businessmen would be likely to wish to have
questions of the validity or enforceability of the
contract decided by one tribunal and questions about
its performance decided by another, one would need
to find very clear language before deciding that they
must have had such an intention”.
While affirming the judgment of the Court of Appeal, the House of Lords
held:
“13 In my opinion the construction of an arbitration
clause should start from the assumption that the
parties, as rational businessmen, are likely to have
intended any dispute arising out of the relationship
into which they have entered or purported to enter to
be decided by the same tribunal. The clause should be
construed in accordance with this presumption unless
the language makes it clear that certain questions
were intended to be excluded from arbitrator’s
jurisdiction. As Longmore LJ remarked, at para 17:
“if any businessmen did want to exclude disputes
about the validity of a contract, it would be
comparatively easy to say so”.... If one adopts this
approach, the language of clause 41 of Shelltime 4
contains nothing to exclude disputes about the validity
of the contract, whether on the grounds that it as
procured by fraud, bribery, misrepresentation or
anything else. In my opinion it therefore applies to
the present dispute”.
This principle should guide the approach when a defence of fraud is raised
before a judicial authority to oppose a reference to arbitration. The arbitration
agreement between the parties stands distinct from the contract in which it is
contained, as a matter of law and consequence. Even the invalidity of the main
agreement does not ipso jure result in the invalidity of the arbitration

agreement. Parties having agreed to refer disputes to arbitration, the plain
meaning and effect of Section 8 must ensue.
19 In the United States, the Supreme Court in Buckeye Check Cashing,
Inc. v. Cardegna26, followed its earlier decisions in Prima Paint Corp. v.
Flood & Conklin Manufacturing Co.
27, and in Southland Corporation v.
Keating28. Justice Scalia, who delivered the judgment of the Supreme Court,
summarized the position thus:-
“Prima Paint and Southland answer the question
presented here by establishing three propositions.
First, as a matter of substantive federal arbitration
law, an arbitration provision is severable from the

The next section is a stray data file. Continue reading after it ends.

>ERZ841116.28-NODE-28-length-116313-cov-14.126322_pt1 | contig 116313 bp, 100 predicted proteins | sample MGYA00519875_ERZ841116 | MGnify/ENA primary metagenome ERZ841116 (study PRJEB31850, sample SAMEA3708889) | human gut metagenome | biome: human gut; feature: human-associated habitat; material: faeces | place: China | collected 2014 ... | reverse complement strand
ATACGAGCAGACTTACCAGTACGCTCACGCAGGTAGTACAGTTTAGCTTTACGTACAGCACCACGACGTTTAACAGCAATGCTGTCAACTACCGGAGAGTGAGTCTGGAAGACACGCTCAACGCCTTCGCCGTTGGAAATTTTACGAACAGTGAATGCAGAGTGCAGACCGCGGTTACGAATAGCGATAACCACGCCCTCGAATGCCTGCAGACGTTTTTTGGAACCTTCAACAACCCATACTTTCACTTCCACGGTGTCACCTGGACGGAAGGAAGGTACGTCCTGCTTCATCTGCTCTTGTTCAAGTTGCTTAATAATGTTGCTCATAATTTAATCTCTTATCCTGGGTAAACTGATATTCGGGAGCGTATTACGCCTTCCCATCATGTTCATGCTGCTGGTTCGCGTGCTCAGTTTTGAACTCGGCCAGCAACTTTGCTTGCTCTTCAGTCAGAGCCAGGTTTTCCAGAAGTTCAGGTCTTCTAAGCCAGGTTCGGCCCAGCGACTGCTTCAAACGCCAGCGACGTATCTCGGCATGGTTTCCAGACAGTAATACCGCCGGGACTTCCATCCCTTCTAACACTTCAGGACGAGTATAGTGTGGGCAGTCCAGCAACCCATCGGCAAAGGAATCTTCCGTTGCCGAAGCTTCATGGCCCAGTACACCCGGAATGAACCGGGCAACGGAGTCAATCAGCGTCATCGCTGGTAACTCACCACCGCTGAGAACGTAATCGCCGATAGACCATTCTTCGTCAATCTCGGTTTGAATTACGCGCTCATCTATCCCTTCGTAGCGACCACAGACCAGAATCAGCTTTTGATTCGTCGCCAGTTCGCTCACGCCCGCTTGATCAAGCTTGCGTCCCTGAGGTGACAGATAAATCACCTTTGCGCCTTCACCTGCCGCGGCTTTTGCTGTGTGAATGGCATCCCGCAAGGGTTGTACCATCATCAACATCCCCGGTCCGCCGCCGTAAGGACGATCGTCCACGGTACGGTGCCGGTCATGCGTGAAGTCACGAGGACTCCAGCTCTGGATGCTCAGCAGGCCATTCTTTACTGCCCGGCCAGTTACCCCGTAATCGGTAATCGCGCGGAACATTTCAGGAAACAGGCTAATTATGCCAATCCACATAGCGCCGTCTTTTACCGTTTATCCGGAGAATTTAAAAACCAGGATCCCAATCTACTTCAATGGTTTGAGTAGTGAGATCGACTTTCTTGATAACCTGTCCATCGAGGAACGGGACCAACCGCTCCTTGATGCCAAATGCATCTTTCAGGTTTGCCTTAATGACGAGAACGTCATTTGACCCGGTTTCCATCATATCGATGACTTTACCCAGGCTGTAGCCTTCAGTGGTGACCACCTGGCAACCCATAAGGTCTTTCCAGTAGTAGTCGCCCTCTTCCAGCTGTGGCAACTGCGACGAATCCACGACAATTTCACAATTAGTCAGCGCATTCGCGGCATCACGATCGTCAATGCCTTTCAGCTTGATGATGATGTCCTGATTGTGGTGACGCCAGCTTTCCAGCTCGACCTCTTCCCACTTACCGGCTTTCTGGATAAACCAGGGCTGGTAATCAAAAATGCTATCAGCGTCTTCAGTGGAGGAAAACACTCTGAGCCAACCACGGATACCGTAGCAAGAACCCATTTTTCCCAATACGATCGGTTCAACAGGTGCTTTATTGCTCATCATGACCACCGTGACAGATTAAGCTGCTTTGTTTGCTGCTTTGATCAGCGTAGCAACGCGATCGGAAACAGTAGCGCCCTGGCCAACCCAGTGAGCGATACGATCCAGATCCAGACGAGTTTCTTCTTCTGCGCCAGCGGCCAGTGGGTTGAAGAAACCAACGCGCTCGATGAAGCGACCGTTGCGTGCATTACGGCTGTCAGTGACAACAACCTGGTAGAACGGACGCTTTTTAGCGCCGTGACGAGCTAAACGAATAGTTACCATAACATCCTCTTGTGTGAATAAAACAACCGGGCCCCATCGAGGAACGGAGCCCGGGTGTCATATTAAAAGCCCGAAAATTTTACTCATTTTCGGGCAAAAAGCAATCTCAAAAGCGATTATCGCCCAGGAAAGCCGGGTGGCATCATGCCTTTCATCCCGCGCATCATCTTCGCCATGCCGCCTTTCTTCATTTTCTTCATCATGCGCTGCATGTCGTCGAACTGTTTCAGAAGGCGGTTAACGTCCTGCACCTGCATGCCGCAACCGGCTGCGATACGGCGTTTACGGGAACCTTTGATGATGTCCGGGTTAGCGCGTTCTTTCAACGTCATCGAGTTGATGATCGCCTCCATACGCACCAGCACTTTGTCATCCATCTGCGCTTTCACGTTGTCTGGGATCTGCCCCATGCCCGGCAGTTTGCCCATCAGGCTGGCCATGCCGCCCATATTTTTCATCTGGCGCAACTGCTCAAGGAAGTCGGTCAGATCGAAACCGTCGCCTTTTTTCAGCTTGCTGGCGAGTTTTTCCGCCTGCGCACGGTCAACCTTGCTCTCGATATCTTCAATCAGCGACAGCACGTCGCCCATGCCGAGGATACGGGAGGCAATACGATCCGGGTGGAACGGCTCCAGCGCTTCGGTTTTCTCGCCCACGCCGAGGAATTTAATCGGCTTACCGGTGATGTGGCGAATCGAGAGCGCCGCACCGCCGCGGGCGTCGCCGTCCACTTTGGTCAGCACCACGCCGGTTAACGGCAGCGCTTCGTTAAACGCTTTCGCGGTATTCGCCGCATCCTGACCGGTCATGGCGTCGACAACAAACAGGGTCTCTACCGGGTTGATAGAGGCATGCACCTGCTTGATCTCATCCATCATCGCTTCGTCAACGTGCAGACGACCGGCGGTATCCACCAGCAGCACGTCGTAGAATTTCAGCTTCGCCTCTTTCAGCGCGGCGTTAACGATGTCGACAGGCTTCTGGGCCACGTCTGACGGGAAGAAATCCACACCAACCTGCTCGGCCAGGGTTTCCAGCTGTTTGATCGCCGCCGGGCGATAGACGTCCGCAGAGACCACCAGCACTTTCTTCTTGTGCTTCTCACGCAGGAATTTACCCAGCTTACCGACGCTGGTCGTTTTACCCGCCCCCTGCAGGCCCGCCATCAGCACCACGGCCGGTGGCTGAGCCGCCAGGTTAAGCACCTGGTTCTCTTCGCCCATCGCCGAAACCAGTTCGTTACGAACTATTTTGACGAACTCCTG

remainder of the contract. Second, unless the
challenge is to the arbitration clause itself, the issue of
the contract’s validity is considered by the arbitrator
in the first instance. Third, this arbitration law applies
in state as well as federal courts. The parties have not
requested, and we do not undertake, reconsideration
of those holdings. Applying them to this case, we
conclude that because respondents challenge the
Agreement, but not specifically its arbitration
provisions, those provisions are enforceable apart
from the remainder of the contract. The challenge
should therefore be considered by an arbitrator, not a
court”.
26
546 U.S. 440 (U.S.S.Ct.2006)
27
388 US 395 (U.S. S.Ct. 1967)
28
465 U.S. 1 (1984)

20 The Arbitration and Conciliation Act, 1996, should in my view be
interpreted so as to bring in line the principles underlying its interpretation in a
manner that is consistent with prevailing approaches in the common law world.
Jurisprudence in India must evolve towards strengthening the institutional
efficacy of arbitration. Deference to a forum chosen by parties as a complete
remedy for resolving all their claims is but part of that evolution. Minimising
the intervention of courts is again a recognition of the same principle.
21 Academic literature on the law of arbitration points in the same
direction. In Russell on Arbitration29, the doctrine of separability has been
summarized in the following extract:
“The doctrine of separability. An arbitration
agreement specifies the means whereby some or all
disputes under the contract in which it is contained are
to be resolved. It is however separate from the
underlying contract: “An arbitration clause in a
commercial contract … is an agreement inside an